Rio Virgin County was created to serve the residents of Mesquite, St. Thomas and Bunkerville which Utah wanted to keep, resisting the transfer to Nevada. The US federal government surveyed the land, which showed Rio Virgin County was mostly in present-day Nevada, with a little bit in Utah Territory and Arizona Territory.[5] When the county was dissolved, the tiny sliver actually in Utah was restored to Washington County.[6]

Records for Rio Virgin County, Utah Territory may be found in the following counties due to transfer, creation, or re-recording:

For records of Rio Virgin County see also:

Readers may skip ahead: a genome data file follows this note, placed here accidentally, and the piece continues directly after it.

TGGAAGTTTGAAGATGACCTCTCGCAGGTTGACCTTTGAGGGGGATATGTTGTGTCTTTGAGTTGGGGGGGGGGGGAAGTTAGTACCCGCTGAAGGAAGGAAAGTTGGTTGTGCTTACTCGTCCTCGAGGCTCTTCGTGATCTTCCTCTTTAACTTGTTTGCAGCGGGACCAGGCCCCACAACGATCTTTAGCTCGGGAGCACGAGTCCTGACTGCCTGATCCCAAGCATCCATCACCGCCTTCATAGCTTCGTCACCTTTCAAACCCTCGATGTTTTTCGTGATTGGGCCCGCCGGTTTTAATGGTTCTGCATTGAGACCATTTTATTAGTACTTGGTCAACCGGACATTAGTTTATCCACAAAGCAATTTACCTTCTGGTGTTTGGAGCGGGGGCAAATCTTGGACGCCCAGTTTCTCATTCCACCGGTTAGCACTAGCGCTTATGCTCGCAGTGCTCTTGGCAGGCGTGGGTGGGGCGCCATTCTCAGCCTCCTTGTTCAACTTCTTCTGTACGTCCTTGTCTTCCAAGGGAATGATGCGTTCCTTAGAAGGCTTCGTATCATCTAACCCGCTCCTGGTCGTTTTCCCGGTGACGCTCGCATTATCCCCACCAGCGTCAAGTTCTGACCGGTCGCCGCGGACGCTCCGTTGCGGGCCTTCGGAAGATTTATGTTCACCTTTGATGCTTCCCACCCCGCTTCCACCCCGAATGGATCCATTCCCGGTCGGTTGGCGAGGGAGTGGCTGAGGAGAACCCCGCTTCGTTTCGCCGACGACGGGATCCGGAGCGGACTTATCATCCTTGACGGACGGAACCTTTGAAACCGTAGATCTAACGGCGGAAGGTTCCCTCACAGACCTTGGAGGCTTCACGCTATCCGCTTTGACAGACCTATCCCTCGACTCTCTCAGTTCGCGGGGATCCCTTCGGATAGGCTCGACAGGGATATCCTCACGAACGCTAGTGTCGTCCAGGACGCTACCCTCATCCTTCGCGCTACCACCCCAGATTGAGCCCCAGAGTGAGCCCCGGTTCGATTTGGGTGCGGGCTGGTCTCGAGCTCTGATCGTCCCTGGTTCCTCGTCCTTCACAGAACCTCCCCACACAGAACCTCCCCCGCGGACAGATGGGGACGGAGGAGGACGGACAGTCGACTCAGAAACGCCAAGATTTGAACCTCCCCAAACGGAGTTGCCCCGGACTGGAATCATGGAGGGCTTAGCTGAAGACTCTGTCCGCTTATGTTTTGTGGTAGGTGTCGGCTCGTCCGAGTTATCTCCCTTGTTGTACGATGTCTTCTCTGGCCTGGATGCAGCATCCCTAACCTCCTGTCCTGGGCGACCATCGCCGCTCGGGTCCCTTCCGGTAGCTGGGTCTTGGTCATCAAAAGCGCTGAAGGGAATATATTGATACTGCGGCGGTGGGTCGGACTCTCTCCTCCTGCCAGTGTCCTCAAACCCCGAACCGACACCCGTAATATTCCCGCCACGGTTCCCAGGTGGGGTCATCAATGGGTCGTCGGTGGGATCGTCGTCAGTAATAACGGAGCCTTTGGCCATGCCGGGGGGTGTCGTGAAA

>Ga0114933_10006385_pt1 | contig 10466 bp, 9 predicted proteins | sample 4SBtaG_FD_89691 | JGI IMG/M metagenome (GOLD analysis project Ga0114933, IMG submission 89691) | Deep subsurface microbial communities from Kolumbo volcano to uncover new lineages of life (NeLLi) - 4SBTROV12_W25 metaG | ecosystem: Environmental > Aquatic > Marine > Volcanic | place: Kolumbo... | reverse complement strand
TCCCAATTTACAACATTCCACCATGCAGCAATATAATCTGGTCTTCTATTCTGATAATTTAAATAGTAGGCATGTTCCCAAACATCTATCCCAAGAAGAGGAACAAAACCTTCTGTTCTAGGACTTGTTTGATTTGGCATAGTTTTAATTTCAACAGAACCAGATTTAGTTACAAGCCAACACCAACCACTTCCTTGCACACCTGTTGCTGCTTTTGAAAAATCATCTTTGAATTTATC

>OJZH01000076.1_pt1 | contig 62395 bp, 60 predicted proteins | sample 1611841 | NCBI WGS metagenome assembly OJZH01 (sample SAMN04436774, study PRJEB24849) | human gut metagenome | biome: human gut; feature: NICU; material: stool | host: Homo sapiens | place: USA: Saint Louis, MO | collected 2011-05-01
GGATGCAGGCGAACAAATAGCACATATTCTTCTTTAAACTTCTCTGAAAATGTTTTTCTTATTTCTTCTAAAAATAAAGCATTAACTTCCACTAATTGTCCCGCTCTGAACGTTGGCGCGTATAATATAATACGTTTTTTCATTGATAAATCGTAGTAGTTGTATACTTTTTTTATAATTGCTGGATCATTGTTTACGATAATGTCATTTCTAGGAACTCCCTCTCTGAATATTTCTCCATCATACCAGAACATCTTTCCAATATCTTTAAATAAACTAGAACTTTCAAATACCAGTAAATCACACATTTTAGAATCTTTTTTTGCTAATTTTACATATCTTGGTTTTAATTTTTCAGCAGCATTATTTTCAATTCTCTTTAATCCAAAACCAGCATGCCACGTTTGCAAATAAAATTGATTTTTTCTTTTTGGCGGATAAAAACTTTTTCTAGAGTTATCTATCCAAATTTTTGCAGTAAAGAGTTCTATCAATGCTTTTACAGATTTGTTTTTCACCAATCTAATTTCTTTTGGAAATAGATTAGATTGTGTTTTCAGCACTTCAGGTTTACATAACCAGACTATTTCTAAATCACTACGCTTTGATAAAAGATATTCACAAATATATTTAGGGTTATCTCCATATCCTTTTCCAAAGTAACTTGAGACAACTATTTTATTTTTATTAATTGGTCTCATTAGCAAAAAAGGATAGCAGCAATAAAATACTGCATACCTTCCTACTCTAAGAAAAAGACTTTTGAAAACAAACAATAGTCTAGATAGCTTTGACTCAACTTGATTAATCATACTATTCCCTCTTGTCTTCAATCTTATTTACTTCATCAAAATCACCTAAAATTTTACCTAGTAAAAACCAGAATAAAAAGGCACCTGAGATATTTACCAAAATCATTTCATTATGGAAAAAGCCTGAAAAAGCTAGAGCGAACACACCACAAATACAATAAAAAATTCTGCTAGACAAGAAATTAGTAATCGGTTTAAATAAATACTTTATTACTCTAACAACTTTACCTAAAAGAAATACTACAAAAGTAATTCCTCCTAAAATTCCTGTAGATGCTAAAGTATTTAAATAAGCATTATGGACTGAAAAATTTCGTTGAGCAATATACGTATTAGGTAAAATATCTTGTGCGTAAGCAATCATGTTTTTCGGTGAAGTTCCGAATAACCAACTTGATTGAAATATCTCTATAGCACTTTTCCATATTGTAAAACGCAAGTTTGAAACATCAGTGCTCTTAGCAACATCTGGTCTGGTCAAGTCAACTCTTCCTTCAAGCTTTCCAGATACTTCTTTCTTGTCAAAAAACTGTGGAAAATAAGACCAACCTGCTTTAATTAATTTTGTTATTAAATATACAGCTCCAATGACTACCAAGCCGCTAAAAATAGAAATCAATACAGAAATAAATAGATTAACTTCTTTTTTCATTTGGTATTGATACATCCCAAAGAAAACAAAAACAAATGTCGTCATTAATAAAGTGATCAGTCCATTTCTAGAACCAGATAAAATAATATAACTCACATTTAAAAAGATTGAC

• Utah State Archives may have a few records from the Utah Territory's Rio Virgin County courts and deeds.

Death Record Substitutes

  • 1870 - U.S. Federal Census Mortality Schedules, 1850-1885 at Ancestry ($). Includes 1870 Rio Virgin County, Utah Genealogy mortality schedule.

References

  1. Utah Terr. Laws 1869, 18th session, ch. 10, p. 7
  2. Handybook for Genealogists: United States of America, 10th ed. (Draper, Utah: Everton Pub., 2002), 687. At various libraries (WorldCat). FHL Book 973 D274 2002.
  3. 3.0 3.1 "Chart of County Formation in Utah" in Division of Archives and Records Service at http://archives.utah.gov/research/guides/county-formation.htm (accessed 11 August 2011).
  4. Utah Terr. Laws 1872, 20th session, ch. 19, sec. 2, p. 28
  5. Deon C. Greer, Atlas of Utah (Ogden, Utah: Utah State College, 1981), 162 and 164. At various libraries (WorldCat). FHL Q Book 979.2 E7a.
  6. Greer, 162